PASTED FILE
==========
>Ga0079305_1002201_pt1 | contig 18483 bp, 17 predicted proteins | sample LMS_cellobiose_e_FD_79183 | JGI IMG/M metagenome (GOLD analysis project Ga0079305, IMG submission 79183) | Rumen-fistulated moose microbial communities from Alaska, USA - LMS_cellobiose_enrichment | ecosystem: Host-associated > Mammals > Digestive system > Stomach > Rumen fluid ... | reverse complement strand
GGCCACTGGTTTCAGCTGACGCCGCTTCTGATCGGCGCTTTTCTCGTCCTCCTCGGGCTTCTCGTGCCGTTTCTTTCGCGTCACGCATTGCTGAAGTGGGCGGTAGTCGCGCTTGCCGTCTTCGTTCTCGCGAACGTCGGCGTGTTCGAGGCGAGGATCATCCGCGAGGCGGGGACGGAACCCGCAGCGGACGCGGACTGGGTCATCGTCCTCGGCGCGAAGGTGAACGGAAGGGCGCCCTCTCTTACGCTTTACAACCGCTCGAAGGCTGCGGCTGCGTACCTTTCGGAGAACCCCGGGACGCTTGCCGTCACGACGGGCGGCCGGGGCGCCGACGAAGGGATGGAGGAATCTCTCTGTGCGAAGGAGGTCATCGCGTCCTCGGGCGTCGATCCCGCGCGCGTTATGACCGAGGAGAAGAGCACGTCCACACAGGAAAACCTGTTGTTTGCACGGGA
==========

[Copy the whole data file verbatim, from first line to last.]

>Ga0079305_1002201_pt1 | contig 18483 bp, 17 predicted proteins | sample LMS_cellobiose_e_FD_79183 | JGI IMG/M metagenome (GOLD analysis project Ga0079305, IMG submission 79183) | Rumen-fistulated moose microbial communities from Alaska, USA - LMS_cellobiose_enrichment | ecosystem: Host-associated > Mammals > Digestive system > Stomach > Rumen fluid ... | reverse complement strand
GGCCACTGGTTTCAGCTGACGCCGCTTCTGATCGGCGCTTTTCTCGTCCTCCTCGGGCTTCTCGTGCCGTTTCTTTCGCGTCACGCATTGCTGAAGTGGGCGGTAGTCGCGCTTGCCGTCTTCGTTCTCGCGAACGTCGGCGTGTTCGAGGCGAGGATCATCCGCGAGGCGGGGACGGAACCCGCAGCGGACGCGGACTGGGTCATCGTCCTCGGCGCGAAGGTGAACGGAAGGGCGCCCTCTCTTACGCTTTACAACCGCTCGAAGGCTGCGGCTGCGTACCTTTCGGAGAACCCCGGGACGCTTGCCGTCACGACGGGCGGCCGGGGCGCCGACGAAGGGATGGAGGAATCTCTCTGTGCGAAGGAGGTCATCGCGTCCTCGGGCGTCGATCCCGCGCGCGTTATGACCGAGGAGAAGAGCACGTCCACACAGGAAAACCTGTTGTTTGCACGGGA